Adverts for a new reality show in Britain in 2002 saw hundreds of people show up to audition.
Reality shows seemed to offer fame and fortune, as it was the height of the Big Brother craze.
Some hopeful contestants quit their jobs and had even given up their homes, only to find out the show did not exist.
The Greatest Show Never Made on Prime Video details how it all came about.
Director Ashley Francis-Roy told Moncrieff people were intrigued by the mystery.
"It promised an adventure," he said.
"It said, 'Looking for adventurous people who are looking for exciting opportunity', and it suggested there was a prize of stg£100,000.
"It didn't really say what the show was, it didn't say what they'd be doing for that year.
"There wasn't a lot of detail, but this enticing offer of £100,000."
Mr Roy said this mystery offer was on the back of the success of Big Brother.
"Big Brother had just started I think; about 2002 we'd had two seasons already," he said.
"People talk about what a phenomenon it was - everybody was watching Big Brother, everybody was talking about it.
"It was really the first time reality TV had been big in this way."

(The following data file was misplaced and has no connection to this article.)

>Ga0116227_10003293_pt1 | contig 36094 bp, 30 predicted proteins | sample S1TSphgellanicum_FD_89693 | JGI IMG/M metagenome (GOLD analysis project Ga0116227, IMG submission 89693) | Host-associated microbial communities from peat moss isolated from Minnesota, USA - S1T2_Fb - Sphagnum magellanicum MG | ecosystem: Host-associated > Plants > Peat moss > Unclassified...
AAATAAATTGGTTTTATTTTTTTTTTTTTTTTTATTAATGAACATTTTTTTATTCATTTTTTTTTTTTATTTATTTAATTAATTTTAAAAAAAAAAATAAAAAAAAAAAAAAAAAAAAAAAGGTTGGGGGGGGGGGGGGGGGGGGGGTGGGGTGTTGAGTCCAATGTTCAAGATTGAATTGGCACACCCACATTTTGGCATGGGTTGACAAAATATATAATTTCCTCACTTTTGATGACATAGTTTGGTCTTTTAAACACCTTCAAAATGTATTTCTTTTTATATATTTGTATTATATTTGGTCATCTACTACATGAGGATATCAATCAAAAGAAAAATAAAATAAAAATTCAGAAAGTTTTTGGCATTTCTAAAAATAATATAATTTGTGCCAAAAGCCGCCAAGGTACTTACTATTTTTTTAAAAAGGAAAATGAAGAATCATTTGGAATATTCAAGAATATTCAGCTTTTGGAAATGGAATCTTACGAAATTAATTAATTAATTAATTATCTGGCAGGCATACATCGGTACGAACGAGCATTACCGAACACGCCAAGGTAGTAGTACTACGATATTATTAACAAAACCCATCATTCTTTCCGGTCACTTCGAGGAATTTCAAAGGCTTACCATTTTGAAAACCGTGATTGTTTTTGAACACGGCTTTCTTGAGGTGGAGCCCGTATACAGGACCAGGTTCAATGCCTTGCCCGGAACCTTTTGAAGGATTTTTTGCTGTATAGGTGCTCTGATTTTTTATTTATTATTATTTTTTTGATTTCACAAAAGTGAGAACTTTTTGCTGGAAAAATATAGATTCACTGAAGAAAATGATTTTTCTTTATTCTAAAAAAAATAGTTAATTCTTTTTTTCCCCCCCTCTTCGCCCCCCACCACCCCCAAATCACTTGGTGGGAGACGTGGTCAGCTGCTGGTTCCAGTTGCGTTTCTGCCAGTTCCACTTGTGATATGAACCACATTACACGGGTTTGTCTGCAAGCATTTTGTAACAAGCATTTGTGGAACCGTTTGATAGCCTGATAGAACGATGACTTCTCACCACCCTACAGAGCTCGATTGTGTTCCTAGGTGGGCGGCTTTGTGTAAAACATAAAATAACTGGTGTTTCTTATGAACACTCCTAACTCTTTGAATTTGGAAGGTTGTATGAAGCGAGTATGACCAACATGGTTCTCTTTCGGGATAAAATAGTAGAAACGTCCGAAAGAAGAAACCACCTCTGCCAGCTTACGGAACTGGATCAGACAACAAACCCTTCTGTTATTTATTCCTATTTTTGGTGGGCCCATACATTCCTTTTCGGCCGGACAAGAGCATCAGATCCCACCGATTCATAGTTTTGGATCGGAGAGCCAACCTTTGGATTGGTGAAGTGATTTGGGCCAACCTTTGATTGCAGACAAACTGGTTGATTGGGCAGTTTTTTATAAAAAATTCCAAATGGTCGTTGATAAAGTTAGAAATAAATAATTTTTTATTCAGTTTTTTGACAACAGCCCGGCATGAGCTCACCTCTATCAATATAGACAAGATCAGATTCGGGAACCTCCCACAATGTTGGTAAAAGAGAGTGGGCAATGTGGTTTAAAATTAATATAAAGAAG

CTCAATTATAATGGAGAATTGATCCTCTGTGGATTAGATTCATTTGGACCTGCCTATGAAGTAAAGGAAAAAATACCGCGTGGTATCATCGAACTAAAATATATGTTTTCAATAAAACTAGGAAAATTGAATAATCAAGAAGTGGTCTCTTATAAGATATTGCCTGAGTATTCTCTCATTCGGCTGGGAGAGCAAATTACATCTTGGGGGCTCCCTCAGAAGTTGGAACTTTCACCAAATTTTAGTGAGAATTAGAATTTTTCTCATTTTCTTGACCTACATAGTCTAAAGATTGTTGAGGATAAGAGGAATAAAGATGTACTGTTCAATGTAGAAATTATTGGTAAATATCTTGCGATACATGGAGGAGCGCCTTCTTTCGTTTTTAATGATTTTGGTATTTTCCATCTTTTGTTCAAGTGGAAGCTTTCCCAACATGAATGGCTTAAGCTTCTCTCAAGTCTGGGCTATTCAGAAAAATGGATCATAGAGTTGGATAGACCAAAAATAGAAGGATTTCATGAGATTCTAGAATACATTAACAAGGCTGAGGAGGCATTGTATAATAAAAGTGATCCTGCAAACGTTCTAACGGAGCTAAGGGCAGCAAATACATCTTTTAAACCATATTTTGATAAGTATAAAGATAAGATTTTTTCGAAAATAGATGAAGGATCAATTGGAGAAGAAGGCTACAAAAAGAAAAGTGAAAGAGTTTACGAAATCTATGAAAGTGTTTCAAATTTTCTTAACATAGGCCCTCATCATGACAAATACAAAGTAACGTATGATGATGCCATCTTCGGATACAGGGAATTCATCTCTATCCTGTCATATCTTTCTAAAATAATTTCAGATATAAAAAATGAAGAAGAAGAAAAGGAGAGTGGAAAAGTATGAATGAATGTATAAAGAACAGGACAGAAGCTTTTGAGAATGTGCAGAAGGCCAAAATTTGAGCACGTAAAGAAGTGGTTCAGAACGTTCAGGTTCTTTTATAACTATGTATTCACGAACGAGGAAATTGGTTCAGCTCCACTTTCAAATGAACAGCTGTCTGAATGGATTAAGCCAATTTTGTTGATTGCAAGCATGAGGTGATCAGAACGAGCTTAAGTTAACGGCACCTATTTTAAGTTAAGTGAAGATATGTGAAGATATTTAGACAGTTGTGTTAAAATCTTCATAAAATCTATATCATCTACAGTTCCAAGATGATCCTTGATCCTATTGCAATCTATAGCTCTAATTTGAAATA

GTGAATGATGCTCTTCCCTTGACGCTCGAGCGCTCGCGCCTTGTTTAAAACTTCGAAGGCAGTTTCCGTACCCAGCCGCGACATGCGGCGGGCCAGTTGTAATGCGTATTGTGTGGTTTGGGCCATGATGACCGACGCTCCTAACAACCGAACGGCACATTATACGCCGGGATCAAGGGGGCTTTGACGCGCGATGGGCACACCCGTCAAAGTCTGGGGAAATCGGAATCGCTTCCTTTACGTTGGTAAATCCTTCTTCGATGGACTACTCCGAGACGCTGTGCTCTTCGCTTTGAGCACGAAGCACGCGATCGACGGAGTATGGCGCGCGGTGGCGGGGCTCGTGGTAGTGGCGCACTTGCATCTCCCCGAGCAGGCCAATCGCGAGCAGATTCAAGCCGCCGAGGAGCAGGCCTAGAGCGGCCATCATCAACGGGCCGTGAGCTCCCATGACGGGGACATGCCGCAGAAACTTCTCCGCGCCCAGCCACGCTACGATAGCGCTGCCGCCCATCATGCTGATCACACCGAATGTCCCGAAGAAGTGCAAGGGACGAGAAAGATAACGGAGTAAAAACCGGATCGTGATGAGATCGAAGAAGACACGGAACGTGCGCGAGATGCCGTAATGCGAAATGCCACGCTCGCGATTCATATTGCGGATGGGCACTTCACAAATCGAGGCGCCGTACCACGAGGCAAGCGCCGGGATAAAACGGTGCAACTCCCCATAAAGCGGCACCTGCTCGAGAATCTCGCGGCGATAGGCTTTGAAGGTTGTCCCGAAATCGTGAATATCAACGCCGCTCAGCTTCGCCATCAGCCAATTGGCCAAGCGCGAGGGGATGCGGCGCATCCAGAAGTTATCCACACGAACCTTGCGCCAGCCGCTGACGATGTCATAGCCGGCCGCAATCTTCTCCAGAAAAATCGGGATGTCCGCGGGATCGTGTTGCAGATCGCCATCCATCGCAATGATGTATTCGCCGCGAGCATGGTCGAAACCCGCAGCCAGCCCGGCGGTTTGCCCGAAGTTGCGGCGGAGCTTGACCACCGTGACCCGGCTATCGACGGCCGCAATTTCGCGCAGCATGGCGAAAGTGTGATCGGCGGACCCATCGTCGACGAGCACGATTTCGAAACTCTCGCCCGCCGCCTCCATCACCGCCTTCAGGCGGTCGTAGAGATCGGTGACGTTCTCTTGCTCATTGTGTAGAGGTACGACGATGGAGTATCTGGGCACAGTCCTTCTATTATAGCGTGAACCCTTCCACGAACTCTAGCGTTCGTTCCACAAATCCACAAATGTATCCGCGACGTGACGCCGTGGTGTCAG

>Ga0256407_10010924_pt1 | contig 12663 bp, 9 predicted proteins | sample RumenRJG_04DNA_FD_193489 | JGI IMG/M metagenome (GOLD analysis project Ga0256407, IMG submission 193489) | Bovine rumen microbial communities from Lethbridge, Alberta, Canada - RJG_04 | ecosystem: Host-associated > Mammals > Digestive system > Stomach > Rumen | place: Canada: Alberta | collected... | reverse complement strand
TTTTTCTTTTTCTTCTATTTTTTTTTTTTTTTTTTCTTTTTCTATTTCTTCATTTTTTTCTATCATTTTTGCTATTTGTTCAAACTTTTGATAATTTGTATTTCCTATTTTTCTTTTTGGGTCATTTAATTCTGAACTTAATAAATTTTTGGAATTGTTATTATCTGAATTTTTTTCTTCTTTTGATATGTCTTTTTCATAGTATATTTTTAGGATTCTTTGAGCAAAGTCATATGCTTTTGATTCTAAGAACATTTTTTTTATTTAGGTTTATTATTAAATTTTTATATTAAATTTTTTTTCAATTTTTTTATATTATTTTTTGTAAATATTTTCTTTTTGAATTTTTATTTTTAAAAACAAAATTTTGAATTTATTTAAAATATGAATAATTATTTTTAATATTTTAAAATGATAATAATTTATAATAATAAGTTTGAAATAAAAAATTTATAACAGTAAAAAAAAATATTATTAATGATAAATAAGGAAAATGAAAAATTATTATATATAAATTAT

Mr Roy said auditions were held with about 100 contestants.
"The contestants were very excited and impressed," he said.
"They're met by a team of people who look after them, and it seems very professional.
"There's one person who's kind of behind it all, and that person's name is Nikita Russian.
"They all talk about what a charming, mysterious figure this person was."
'Some big adventure'
Mr Roy said when the final 30 contestants were picked, they still had very little information.
"Even at that point they still weren't given a lot of detail about what the show was going to be," he said.
"They were told, for example, to bring their passports; so a lot of them assumed they would end up going on some big adventure.
"Lots of them did give up huge things - people left accomodation, relationships, jobs - and turned up fully expecting to be in this show for a year."
'It just didn't feel right'
Mr Roy said people soon started to question what was going on.
"They were split into three teams of 10 and they met in different locations in London," he said.
"The turned up on a morning in June, it was quite a rainy day, and I think almost immediately for a lot of them it just didn't feel right.
"It didn't seem like there any infrastructure, there was no broadcast vans, there was no professional crew.
"So people started almost immediately questioning what was going on.
"They just weren't sure; some people were saying things like, 'Maybe this is part of it'," he added.
The Greatest Show Never Made is on Prime Video from Wednesday October 11th